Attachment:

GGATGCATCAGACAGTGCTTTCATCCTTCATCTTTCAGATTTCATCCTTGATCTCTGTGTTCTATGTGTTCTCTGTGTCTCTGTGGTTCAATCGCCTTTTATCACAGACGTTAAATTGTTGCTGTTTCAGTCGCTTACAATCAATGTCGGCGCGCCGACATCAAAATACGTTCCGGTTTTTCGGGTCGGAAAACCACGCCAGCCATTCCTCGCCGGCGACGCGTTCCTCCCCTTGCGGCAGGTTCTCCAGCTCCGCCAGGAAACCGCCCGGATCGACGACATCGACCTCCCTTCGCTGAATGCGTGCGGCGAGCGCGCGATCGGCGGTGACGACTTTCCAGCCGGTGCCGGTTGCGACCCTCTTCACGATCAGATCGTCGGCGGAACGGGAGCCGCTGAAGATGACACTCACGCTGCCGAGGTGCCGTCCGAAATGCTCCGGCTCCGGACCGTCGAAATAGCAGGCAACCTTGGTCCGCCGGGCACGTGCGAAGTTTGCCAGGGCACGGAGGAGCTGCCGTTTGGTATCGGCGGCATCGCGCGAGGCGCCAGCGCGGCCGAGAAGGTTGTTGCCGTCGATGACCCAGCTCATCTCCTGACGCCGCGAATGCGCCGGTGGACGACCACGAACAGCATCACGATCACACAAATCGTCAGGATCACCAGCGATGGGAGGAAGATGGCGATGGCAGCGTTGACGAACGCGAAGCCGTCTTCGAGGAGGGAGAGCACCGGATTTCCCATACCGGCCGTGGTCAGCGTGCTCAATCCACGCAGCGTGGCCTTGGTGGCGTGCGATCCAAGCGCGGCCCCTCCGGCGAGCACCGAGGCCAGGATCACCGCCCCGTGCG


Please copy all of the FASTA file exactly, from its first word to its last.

GGATGCATCAGACAGTGCTTTCATCCTTCATCTTTCAGATTTCATCCTTGATCTCTGTGTTCTATGTGTTCTCTGTGTCTCTGTGGTTCAATCGCCTTTTATCACAGACGTTAAATTGTTGCTGTTTCAGTCGCTTACAATCAATGTCGGCGCGCCGACATCAAAATACGTTCCGGTTTTTCGGGTCGGAAAACCACGCCAGCCATTCCTCGCCGGCGACGCGTTCCTCCCCTTGCGGCAGGTTCTCCAGCTCCGCCAGGAAACCGCCCGGATCGACGACATCGACCTCCCTTCGCTGAATGCGTGCGGCGAGCGCGCGATCGGCGGTGACGACTTTCCAGCCGGTGCCGGTTGCGACCCTCTTCACGATCAGATCGTCGGCGGAACGGGAGCCGCTGAAGATGACACTCACGCTGCCGAGGTGCCGTCCGAAATGCTCCGGCTCCGGACCGTCGAAATAGCAGGCAACCTTGGTCCGCCGGGCACGTGCGAAGTTTGCCAGGGCACGGAGGAGCTGCCGTTTGGTATCGGCGGCATCGCGCGAGGCGCCAGCGCGGCCGAGAAGGTTGTTGCCGTCGATGACCCAGCTCATCTCCTGACGCCGCGAATGCGCCGGTGGACGACCACGAACAGCATCACGATCACACAAATCGTCAGGATCACCAGCGATGGGAGGAAGATGGCGATGGCAGCGTTGACGAACGCGAAGCCGTCTTCGAGGAGGGAGAGCACCGGATTTCCCATACCGGCCGTGGTCAGCGTGCTCAATCCACGCAGCGTGGCCTTGGTGGCGTGCGATCCAAGCGCGGCCCCTCCGGCGAGCACCGAGGCCAGGATCACCGCCCCGTGCG